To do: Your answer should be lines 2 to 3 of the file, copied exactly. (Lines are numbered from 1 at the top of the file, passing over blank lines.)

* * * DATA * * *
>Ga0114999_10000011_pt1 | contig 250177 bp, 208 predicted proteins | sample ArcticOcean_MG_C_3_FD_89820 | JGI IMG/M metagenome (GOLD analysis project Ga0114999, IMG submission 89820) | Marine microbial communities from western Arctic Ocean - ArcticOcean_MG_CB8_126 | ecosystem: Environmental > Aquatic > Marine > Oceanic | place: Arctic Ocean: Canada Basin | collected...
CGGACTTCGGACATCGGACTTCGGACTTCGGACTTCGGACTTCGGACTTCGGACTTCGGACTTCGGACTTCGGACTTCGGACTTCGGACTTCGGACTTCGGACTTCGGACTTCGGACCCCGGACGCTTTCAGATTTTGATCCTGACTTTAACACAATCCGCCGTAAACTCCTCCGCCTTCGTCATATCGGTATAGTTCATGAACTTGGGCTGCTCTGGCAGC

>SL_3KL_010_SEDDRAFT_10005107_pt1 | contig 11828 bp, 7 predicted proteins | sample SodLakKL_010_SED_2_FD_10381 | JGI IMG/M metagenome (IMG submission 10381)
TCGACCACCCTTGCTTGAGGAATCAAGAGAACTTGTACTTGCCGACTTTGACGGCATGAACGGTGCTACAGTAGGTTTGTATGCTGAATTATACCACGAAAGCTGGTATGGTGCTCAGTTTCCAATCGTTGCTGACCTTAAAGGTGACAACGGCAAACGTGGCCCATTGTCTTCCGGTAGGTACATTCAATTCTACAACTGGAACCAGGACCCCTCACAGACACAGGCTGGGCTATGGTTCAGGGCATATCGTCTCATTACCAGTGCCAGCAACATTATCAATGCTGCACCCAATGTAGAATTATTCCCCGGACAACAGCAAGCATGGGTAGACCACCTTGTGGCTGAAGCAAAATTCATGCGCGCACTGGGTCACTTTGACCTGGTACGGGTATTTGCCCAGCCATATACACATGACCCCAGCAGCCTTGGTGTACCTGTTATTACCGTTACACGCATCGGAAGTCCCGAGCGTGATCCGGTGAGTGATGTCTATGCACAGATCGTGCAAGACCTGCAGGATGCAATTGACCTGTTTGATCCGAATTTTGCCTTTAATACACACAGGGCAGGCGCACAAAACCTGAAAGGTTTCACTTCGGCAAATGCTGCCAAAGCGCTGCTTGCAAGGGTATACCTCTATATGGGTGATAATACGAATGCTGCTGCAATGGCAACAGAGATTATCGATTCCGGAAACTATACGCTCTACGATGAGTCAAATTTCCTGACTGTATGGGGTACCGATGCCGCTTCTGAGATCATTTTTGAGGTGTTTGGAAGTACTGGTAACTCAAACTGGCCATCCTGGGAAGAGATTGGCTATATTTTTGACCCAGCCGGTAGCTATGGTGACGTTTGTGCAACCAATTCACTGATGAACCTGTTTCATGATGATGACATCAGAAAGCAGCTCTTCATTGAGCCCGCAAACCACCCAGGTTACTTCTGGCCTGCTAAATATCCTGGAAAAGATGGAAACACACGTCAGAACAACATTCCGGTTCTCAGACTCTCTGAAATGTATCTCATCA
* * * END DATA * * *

CGGACTTCGGACATCGGACTTCGGACTTCGGACTTCGGACTTCGGACTTCGGACTTCGGACTTCGGACTTCGGACTTCGGACTTCGGACTTCGGACTTCGGACTTCGGACTTCGGACCCCGGACGCTTTCAGATTTTGATCCTGACTTTAACACAATCCGCCGTAAACTCCTCCGCCTTCGTCATATCGGTATAGTTCATGAACTTGGGCTGCTCTGGCAGC

>SL_3KL_010_SEDDRAFT_10005107_pt1 | contig 11828 bp, 7 predicted proteins | sample SodLakKL_010_SED_2_FD_10381 | JGI IMG/M metagenome (IMG submission 10381)